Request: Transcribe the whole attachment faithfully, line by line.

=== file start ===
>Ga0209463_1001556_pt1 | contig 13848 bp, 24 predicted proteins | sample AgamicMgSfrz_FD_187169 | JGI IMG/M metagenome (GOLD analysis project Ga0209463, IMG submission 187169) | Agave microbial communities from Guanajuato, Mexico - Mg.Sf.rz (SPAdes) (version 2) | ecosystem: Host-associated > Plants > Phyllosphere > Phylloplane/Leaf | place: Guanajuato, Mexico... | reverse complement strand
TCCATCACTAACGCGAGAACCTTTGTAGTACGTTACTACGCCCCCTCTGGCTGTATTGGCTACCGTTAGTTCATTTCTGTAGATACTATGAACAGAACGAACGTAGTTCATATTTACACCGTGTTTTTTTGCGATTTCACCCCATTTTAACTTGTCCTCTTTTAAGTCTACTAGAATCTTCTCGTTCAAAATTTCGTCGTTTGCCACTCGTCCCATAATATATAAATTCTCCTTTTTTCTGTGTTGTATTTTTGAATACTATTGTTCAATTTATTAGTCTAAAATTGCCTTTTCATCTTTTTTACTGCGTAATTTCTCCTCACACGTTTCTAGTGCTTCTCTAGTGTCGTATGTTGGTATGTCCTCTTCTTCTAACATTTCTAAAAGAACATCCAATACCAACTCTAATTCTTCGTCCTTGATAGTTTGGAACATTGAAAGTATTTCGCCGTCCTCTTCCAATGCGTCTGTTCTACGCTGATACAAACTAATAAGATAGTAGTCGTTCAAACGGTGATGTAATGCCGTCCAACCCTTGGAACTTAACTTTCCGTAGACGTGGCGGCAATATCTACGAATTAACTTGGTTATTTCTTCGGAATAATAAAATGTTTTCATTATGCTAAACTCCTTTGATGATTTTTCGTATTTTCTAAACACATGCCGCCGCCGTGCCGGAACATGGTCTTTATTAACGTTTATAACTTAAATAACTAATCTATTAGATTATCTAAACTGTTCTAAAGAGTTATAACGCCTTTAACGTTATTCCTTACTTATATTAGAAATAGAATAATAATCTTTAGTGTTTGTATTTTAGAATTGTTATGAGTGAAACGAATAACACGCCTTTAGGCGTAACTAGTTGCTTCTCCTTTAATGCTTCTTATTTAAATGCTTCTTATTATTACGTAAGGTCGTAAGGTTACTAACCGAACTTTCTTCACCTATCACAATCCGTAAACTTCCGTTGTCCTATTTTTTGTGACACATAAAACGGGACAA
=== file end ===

>Ga0209463_1001556_pt1 | contig 13848 bp, 24 predicted proteins | sample AgamicMgSfrz_FD_187169 | JGI IMG/M metagenome (GOLD analysis project Ga0209463, IMG submission 187169) | Agave microbial communities from Guanajuato, Mexico - Mg.Sf.rz (SPAdes) (version 2) | ecosystem: Host-associated > Plants > Phyllosphere > Phylloplane/Leaf | place: Guanajuato, Mexico... | reverse complement strand
TCCATCACTAACGCGAGAACCTTTGTAGTACGTTACTACGCCCCCTCTGGCTGTATTGGCTACCGTTAGTTCATTTCTGTAGATACTATGAACAGAACGAACGTAGTTCATATTTACACCGTGTTTTTTTGCGATTTCACCCCATTTTAACTTGTCCTCTTTTAAGTCTACTAGAATCTTCTCGTTCAAAATTTCGTCGTTTGCCACTCGTCCCATAATATATAAATTCTCCTTTTTTCTGTGTTGTATTTTTGAATACTATTGTTCAATTTATTAGTCTAAAATTGCCTTTTCATCTTTTTTACTGCGTAATTTCTCCTCACACGTTTCTAGTGCTTCTCTAGTGTCGTATGTTGGTATGTCCTCTTCTTCTAACATTTCTAAAAGAACATCCAATACCAACTCTAATTCTTCGTCCTTGATAGTTTGGAACATTGAAAGTATTTCGCCGTCCTCTTCCAATGCGTCTGTTCTACGCTGATACAAACTAATAAGATAGTAGTCGTTCAAACGGTGATGTAATGCCGTCCAACCCTTGGAACTTAACTTTCCGTAGACGTGGCGGCAATATCTACGAATTAACTTGGTTATTTCTTCGGAATAATAAAATGTTTTCATTATGCTAAACTCCTTTGATGATTTTTCGTATTTTCTAAACACATGCCGCCGCCGTGCCGGAACATGGTCTTTATTAACGTTTATAACTTAAATAACTAATCTATTAGATTATCTAAACTGTTCTAAAGAGTTATAACGCCTTTAACGTTATTCCTTACTTATATTAGAAATAGAATAATAATCTTTAGTGTTTGTATTTTAGAATTGTTATGAGTGAAACGAATAACACGCCTTTAGGCGTAACTAGTTGCTTCTCCTTTAATGCTTCTTATTTAAATGCTTCTTATTATTACGTAAGGTCGTAAGGTTACTAACCGAACTTTCTTCACCTATCACAATCCGTAAACTTCCGTTGTCCTATTTTTTGTGACACATAAAACGGGACAA